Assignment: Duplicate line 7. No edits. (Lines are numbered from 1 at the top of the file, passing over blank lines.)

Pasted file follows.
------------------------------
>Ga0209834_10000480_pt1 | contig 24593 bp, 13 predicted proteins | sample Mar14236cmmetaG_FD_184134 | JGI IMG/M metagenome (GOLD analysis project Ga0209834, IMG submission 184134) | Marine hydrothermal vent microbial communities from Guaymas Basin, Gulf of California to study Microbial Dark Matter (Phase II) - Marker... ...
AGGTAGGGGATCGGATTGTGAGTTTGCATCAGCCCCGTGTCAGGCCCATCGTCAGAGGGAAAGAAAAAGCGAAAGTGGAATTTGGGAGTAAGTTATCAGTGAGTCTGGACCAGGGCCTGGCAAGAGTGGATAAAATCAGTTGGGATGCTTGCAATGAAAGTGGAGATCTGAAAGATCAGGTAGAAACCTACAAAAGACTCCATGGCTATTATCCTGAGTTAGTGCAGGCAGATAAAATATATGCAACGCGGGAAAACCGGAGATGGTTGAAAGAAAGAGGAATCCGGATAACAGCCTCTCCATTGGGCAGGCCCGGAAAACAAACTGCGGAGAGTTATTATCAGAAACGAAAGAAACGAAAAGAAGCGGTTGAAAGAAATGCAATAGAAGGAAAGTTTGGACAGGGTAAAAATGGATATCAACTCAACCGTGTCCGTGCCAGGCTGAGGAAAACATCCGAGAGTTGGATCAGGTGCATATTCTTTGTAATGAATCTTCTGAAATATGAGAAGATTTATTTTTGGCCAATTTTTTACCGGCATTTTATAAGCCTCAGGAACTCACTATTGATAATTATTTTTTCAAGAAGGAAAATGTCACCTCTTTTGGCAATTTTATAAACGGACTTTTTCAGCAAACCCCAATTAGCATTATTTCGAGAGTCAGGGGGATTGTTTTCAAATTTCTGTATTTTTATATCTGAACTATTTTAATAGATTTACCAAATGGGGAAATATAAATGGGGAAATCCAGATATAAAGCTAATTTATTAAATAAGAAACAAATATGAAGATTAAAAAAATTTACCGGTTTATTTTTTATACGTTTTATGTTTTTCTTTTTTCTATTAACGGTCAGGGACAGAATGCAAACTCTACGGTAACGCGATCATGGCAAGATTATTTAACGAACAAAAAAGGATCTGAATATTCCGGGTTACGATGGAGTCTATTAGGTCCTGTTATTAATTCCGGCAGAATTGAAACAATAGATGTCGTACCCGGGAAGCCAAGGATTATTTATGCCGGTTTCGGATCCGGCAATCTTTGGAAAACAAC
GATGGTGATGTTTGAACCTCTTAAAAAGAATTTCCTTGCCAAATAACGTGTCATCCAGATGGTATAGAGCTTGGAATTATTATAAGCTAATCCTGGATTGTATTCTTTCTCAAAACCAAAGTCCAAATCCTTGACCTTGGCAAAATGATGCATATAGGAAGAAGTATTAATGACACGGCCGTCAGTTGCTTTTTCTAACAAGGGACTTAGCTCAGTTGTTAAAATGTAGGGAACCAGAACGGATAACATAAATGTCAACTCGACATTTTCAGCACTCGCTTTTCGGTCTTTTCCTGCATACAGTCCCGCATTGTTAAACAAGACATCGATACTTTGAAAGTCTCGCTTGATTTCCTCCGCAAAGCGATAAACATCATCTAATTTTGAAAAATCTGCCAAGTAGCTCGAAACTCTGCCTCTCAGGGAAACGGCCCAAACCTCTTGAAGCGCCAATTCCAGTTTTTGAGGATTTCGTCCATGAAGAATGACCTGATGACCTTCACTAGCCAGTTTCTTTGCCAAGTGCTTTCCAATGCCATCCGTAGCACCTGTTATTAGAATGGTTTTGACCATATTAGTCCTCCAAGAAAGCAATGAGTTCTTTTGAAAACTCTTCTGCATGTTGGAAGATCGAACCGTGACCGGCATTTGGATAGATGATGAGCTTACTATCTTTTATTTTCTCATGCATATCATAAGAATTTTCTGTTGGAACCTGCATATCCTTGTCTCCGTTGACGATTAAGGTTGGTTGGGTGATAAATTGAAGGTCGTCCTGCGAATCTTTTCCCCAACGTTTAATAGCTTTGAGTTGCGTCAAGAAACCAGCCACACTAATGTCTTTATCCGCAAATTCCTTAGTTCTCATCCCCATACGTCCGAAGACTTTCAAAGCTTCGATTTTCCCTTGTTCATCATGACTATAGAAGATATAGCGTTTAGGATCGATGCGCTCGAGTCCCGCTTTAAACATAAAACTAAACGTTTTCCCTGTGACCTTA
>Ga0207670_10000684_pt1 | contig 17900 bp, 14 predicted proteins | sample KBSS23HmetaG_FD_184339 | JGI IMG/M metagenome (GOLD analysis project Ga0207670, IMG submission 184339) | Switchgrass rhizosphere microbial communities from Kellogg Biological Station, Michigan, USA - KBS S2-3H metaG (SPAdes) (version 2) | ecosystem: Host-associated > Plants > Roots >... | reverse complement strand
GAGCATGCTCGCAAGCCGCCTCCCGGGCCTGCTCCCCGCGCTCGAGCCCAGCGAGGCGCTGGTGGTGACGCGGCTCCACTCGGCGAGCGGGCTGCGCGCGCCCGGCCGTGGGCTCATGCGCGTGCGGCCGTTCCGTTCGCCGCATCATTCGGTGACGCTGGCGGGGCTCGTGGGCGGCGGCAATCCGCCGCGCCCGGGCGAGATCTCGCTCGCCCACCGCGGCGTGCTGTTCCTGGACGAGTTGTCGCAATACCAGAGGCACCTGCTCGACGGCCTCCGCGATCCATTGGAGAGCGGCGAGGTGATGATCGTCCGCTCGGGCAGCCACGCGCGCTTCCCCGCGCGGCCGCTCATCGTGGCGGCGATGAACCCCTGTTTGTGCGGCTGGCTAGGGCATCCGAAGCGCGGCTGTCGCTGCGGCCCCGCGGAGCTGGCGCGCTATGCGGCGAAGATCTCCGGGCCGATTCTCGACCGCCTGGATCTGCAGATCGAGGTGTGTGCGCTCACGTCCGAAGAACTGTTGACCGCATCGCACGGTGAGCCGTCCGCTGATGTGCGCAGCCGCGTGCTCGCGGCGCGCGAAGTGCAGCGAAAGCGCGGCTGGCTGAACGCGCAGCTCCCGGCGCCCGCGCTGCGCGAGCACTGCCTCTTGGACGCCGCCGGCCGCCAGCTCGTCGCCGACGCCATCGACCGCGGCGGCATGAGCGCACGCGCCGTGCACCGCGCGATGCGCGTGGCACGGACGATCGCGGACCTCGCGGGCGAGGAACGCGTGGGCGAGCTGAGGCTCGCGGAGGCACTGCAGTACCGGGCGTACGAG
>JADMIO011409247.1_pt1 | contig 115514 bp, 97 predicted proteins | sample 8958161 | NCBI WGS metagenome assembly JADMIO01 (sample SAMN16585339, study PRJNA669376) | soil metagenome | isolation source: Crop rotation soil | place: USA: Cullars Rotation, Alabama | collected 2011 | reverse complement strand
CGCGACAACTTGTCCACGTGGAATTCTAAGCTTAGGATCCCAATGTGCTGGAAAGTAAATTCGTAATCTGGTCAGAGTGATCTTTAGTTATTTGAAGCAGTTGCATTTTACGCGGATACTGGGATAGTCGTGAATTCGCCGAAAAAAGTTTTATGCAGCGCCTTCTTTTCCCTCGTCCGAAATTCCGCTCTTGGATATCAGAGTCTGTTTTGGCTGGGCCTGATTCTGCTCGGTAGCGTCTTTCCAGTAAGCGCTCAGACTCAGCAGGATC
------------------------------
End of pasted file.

CGCGACAACTTGTCCACGTGGAATTCTAAGCTTAGGATCCCAATGTGCTGGAAAGTAAATTCGTAATCTGGTCAGAGTGATCTTTAGTTATTTGAAGCAGTTGCATTTTACGCGGATACTGGGATAGTCGTGAATTCGCCGAAAAAAGTTTTATGCAGCGCCTTCTTTTCCCTCGTCCGAAATTCCGCTCTTGGATATCAGAGTCTGTTTTGGCTGGGCCTGATTCTGCTCGGTAGCGTCTTTCCAGTAAGCGCTCAGACTCAGCAGGATC